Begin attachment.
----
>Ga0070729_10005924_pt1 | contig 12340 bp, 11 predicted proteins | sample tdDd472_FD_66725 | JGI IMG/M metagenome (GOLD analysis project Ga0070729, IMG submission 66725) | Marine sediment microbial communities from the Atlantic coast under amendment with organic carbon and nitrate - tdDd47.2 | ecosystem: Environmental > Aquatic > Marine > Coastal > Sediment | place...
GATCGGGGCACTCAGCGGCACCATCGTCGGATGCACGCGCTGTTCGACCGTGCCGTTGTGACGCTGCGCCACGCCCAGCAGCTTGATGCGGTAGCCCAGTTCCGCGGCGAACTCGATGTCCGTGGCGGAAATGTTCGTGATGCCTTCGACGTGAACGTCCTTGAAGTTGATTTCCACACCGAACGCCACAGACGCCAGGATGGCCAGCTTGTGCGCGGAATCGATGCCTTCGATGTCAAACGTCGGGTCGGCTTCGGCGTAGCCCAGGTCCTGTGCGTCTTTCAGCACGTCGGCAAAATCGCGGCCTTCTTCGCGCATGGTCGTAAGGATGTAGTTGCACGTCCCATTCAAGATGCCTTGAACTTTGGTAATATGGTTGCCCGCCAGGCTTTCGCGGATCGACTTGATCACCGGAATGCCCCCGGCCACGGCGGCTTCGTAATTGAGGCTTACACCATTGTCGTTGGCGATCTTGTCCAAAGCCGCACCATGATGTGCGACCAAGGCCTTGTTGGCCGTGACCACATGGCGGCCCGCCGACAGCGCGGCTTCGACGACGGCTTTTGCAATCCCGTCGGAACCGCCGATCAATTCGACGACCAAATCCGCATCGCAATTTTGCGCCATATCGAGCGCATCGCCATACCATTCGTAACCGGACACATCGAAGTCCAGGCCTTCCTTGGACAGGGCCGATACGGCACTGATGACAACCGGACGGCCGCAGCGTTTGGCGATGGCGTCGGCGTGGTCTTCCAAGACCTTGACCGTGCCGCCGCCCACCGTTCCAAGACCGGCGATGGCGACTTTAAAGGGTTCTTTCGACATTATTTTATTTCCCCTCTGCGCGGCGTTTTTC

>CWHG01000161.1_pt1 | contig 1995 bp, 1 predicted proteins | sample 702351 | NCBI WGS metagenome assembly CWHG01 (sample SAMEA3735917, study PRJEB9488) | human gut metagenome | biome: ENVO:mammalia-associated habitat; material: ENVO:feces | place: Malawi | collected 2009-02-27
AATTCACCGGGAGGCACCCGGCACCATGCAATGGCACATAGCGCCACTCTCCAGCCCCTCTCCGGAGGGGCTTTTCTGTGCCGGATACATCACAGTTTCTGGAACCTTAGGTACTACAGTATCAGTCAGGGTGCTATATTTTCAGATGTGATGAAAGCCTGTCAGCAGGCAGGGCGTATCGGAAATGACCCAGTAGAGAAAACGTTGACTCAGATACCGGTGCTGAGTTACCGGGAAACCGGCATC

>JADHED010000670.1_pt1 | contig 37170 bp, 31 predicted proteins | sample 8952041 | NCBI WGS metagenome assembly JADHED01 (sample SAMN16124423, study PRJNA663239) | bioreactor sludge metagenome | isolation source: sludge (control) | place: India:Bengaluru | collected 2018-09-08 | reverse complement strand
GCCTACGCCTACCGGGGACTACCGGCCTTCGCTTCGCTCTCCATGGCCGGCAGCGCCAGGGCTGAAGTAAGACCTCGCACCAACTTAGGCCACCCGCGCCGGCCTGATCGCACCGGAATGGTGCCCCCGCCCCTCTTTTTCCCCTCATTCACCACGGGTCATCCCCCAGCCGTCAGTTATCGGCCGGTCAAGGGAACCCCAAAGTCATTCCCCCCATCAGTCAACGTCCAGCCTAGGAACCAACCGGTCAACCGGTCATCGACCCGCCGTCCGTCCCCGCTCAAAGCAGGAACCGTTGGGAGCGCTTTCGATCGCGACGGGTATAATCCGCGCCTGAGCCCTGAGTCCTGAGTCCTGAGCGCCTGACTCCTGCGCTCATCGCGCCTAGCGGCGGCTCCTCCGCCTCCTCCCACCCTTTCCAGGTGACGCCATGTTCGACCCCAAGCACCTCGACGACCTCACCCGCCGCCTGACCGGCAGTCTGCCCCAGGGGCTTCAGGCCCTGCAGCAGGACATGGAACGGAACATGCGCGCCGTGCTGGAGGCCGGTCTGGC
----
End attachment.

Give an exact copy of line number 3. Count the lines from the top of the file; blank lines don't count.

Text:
>CWHG01000161.1_pt1 | contig 1995 bp, 1 predicted proteins | sample 702351 | NCBI WGS metagenome assembly CWHG01 (sample SAMEA3735917, study PRJEB9488) | human gut metagenome | biome: ENVO:mammalia-associated habitat; material: ENVO:feces | place: Malawi | collected 2009-02-27